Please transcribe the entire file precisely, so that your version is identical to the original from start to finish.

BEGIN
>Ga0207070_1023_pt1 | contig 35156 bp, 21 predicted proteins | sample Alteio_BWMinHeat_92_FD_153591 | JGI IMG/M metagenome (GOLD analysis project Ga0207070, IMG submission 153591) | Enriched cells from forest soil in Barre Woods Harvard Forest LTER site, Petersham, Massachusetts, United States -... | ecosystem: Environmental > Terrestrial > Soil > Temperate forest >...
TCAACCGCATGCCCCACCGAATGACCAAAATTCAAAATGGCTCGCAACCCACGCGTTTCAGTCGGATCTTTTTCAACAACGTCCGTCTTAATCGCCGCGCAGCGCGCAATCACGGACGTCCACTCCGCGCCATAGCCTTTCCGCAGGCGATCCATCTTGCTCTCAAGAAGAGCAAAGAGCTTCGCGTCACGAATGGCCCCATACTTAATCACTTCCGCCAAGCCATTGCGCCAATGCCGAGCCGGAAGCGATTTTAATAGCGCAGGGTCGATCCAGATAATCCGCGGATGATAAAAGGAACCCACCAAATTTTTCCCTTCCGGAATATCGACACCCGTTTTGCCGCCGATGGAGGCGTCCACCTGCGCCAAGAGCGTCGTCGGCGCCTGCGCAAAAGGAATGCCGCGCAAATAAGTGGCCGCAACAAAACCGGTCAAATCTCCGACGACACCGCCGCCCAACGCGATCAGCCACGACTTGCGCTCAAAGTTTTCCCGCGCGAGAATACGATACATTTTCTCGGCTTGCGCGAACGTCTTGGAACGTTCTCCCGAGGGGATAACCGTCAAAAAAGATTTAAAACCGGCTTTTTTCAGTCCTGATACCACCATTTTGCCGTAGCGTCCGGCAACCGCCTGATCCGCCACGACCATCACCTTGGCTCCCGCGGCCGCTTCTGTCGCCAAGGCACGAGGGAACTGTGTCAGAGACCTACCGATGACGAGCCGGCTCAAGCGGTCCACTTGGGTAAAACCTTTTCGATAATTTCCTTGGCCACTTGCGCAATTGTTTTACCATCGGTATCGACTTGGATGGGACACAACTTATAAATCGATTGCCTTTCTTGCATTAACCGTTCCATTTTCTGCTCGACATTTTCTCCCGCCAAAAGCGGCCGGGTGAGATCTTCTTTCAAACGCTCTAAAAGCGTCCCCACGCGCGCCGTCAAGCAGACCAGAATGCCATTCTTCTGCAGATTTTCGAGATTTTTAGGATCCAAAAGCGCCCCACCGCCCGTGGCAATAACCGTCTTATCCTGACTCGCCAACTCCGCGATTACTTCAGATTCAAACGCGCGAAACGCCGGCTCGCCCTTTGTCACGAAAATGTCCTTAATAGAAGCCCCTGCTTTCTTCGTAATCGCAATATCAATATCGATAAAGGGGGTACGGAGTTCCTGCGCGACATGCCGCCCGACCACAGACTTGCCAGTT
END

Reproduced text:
>Ga0207070_1023_pt1 | contig 35156 bp, 21 predicted proteins | sample Alteio_BWMinHeat_92_FD_153591 | JGI IMG/M metagenome (GOLD analysis project Ga0207070, IMG submission 153591) | Enriched cells from forest soil in Barre Woods Harvard Forest LTER site, Petersham, Massachusetts, United States -... | ecosystem: Environmental > Terrestrial > Soil > Temperate forest >...
TCAACCGCATGCCCCACCGAATGACCAAAATTCAAAATGGCTCGCAACCCACGCGTTTCAGTCGGATCTTTTTCAACAACGTCCGTCTTAATCGCCGCGCAGCGCGCAATCACGGACGTCCACTCCGCGCCATAGCCTTTCCGCAGGCGATCCATCTTGCTCTCAAGAAGAGCAAAGAGCTTCGCGTCACGAATGGCCCCATACTTAATCACTTCCGCCAAGCCATTGCGCCAATGCCGAGCCGGAAGCGATTTTAATAGCGCAGGGTCGATCCAGATAATCCGCGGATGATAAAAGGAACCCACCAAATTTTTCCCTTCCGGAATATCGACACCCGTTTTGCCGCCGATGGAGGCGTCCACCTGCGCCAAGAGCGTCGTCGGCGCCTGCGCAAAAGGAATGCCGCGCAAATAAGTGGCCGCAACAAAACCGGTCAAATCTCCGACGACACCGCCGCCCAACGCGATCAGCCACGACTTGCGCTCAAAGTTTTCCCGCGCGAGAATACGATACATTTTCTCGGCTTGCGCGAACGTCTTGGAACGTTCTCCCGAGGGGATAACCGTCAAAAAAGATTTAAAACCGGCTTTTTTCAGTCCTGATACCACCATTTTGCCGTAGCGTCCGGCAACCGCCTGATCCGCCACGACCATCACCTTGGCTCCCGCGGCCGCTTCTGTCGCCAAGGCACGAGGGAACTGTGTCAGAGACCTACCGATGACGAGCCGGCTCAAGCGGTCCACTTGGGTAAAACCTTTTCGATAATTTCCTTGGCCACTTGCGCAATTGTTTTACCATCGGTATCGACTTGGATGGGACACAACTTATAAATCGATTGCCTTTCTTGCATTAACCGTTCCATTTTCTGCTCGACATTTTCTCCCGCCAAAAGCGGCCGGGTGAGATCTTCTTTCAAACGCTCTAAAAGCGTCCCCACGCGCGCCGTCAAGCAGACCAGAATGCCATTCTTCTGCAGATTTTCGAGATTTTTAGGATCCAAAAGCGCCCCACCGCCCGTGGCAATAACCGTCTTATCCTGACTCGCCAACTCCGCGATTACTTCAGATTCAAACGCGCGAAACGCCGGCTCGCCCTTTGTCACGAAAATGTCCTTAATAGAAGCCCCTGCTTTCTTCGTAATCGCAATATCAATATCGATAAAGGGGGTACGGAGTTCCTGCGCGACATGCCGCCCGACCACAGACTTGCCAGTT